What can we learn from the Spanish Revolution?

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solitage
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Sep 29 2003 23:31
What can we learn from the Spanish Revolution?

What can we learn from the Spanish experience of collectivisation, and how, if at all, can we put it in to practice in the 21st Century.

The Spanish experience of collectivisation was built on strong anarcho-syndicalist and libertarian communist ideas. We don't have anything approaching that tradition here. However the 'tradition' didn't appear from nowhere. If we look back to the formation of the CNT in 1911 and in particular their Madrid conference in 1919 where libertarian communism was explicitly adopted as the unions ideology then we can see the seeds of revolutionary transformation being sown. Again in 1932 the idea of collectivisation was pushed to the fore by Isaac Puente who argued for communalism as a grass roots movement capable of completely sweeping away capitalism in Spain, and also, importantly, as a movement which could be capable of defending that revolution.

Now the situation for workers is very different in the UK in 2003 but the relative results of capitalist rule are the same for all workers: exploitation; poverty; poor housing; ill health etc. etc. It's this common experience that could become the focus for working class resistance again.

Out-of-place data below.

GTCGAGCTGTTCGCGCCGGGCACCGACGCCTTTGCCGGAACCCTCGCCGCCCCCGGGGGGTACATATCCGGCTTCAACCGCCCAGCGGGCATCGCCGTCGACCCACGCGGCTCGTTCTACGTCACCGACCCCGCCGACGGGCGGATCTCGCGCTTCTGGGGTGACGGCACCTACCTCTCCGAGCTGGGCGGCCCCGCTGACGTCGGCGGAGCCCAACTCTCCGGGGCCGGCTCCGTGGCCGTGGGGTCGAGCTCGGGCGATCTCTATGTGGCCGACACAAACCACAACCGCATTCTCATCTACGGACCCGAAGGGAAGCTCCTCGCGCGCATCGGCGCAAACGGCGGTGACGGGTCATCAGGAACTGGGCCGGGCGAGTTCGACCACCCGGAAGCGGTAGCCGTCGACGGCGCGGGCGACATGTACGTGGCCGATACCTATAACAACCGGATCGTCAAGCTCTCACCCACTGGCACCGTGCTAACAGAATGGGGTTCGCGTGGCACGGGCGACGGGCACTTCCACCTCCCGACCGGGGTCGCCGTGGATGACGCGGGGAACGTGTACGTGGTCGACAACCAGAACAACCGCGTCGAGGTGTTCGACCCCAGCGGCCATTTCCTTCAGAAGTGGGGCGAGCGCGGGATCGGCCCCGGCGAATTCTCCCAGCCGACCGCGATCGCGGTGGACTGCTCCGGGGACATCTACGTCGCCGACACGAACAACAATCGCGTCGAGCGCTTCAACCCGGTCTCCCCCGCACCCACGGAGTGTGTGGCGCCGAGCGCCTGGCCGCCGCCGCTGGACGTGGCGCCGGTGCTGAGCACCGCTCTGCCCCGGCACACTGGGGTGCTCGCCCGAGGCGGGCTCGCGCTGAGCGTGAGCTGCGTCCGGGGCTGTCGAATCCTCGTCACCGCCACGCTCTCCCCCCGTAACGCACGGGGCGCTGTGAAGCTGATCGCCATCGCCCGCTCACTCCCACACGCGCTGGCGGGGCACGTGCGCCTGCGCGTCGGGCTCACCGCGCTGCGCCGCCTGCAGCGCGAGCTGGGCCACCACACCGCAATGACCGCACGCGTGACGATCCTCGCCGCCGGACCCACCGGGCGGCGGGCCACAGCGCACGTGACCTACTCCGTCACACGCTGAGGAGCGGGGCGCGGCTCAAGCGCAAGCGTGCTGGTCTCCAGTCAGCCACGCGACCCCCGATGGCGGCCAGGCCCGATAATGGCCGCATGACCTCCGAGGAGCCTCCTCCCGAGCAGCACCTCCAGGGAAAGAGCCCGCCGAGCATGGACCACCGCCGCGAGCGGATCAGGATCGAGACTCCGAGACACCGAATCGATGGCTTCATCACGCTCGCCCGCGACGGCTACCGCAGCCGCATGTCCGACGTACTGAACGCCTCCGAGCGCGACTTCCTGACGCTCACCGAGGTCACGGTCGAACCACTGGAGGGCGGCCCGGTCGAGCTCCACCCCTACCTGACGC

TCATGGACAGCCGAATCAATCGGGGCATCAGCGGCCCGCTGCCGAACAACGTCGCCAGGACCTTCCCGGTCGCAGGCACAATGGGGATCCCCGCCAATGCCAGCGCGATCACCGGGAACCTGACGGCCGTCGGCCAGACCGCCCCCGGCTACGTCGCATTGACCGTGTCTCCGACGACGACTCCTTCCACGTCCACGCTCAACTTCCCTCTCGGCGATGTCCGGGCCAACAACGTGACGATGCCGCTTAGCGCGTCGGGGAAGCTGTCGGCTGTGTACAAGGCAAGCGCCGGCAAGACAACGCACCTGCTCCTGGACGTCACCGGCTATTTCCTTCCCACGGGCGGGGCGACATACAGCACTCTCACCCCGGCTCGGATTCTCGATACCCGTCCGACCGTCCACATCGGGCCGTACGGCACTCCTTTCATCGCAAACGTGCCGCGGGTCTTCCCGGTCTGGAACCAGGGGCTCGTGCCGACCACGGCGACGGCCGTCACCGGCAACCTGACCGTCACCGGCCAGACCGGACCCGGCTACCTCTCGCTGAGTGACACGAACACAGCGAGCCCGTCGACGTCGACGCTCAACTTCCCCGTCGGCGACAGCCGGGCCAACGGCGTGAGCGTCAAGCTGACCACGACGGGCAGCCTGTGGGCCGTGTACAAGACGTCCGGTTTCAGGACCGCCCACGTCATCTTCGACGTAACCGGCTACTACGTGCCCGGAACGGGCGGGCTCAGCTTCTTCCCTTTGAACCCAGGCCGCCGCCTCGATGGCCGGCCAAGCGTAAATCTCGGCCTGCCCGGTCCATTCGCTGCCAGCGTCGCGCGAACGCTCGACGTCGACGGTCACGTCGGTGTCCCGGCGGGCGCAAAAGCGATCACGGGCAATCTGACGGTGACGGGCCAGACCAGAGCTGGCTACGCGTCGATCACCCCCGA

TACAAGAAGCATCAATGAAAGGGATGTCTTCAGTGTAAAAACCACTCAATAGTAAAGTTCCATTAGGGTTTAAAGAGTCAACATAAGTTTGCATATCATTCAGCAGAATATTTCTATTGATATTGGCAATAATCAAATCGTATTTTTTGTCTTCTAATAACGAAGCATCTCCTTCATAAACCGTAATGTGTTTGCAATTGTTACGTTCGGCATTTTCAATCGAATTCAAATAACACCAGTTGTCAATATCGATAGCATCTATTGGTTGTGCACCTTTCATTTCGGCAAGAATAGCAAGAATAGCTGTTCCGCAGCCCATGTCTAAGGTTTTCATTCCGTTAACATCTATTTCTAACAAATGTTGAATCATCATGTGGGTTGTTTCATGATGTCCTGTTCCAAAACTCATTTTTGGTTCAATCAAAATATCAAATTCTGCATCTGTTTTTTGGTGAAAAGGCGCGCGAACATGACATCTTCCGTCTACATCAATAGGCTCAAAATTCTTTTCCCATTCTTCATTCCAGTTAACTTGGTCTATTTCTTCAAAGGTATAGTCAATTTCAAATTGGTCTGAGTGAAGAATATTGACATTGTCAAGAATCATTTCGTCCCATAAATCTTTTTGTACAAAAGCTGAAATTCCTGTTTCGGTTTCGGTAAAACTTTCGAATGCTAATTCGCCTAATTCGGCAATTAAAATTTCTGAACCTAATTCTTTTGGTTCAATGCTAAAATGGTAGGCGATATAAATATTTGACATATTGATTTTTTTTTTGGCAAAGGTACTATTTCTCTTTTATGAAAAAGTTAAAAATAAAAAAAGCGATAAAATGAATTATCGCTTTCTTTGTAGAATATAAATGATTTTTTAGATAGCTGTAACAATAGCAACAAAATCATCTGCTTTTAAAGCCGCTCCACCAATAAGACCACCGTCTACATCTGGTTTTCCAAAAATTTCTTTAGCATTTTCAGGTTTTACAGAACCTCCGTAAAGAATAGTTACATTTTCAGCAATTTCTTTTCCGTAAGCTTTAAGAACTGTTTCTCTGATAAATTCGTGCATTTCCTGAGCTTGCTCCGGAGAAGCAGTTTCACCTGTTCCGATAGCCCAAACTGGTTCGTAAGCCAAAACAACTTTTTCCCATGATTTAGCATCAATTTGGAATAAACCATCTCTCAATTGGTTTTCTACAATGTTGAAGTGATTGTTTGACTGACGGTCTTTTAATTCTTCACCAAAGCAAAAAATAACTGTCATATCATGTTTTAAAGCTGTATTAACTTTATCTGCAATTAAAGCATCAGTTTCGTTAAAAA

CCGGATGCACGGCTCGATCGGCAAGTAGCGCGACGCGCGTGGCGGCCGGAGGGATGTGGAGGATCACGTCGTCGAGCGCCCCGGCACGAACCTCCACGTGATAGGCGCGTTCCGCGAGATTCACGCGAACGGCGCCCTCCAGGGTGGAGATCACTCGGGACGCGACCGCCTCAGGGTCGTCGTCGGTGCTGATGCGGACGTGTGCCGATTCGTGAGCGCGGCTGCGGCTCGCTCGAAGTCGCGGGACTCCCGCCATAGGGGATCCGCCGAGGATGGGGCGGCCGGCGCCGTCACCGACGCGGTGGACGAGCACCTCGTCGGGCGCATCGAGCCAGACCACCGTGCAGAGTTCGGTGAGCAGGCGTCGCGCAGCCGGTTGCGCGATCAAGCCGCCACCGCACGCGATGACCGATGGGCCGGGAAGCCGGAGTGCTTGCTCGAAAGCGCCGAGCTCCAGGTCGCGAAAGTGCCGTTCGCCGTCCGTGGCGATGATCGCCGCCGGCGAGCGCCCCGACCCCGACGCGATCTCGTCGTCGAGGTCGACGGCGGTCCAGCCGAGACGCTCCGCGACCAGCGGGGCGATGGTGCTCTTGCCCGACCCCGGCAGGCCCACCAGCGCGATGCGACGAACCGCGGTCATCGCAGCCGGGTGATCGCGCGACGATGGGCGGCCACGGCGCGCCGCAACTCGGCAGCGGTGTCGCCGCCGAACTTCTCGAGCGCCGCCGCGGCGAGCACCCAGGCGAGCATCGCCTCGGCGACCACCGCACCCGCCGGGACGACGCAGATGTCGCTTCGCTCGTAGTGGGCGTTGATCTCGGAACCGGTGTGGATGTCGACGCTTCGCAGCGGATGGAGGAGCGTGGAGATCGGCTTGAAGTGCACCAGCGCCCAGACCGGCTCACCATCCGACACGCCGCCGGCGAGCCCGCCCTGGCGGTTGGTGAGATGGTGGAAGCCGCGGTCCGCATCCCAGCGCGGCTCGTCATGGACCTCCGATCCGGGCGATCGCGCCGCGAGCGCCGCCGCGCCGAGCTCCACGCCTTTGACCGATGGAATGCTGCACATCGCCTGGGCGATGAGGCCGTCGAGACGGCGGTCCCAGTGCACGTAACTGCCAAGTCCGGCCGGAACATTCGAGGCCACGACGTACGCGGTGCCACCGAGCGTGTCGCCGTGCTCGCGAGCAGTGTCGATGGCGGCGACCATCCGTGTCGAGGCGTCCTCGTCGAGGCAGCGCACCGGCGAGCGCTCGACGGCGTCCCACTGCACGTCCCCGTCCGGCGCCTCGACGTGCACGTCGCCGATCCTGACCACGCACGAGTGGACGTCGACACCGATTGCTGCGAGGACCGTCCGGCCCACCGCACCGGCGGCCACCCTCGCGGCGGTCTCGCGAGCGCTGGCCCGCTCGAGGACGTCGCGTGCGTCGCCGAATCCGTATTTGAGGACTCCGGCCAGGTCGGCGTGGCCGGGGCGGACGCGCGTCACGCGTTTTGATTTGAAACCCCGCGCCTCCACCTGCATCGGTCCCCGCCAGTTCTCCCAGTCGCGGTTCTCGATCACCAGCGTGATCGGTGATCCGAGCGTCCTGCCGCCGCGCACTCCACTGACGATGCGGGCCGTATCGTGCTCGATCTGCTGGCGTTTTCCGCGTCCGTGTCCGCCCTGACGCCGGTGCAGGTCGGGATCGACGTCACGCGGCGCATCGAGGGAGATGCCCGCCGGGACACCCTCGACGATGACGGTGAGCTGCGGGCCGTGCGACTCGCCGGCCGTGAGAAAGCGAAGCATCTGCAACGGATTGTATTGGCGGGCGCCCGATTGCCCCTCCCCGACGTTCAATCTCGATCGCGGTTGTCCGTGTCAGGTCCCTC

If we accept that it took the Spanish anarchists 25 years of hard agitation and organising (although anarchism in Spain goes back far beyond that) how long would it take British anarchists in an age of almost instant communication to achieve that level of preparation?

It's easy to fall into resignation, believing we could never realistically hope to achieve that level of revolutionary agitation now. I disagree because for all the daily brainwashing that goes on in the media, billboards, schools etc capitalism is still brittle. Hit it in the right places and it will fall.

For anarchists a strategic alliance between all workers around shared

experience is only a starting point for a long term strategy for complete

reappropriation of land and resources.

If we reject the route of collectivisation then what alternatives do we have to offer? Some might say that anarchists shouldn't be wasting their time thinking about the post revolutionary utopia; the people will choose their own forms of organisation.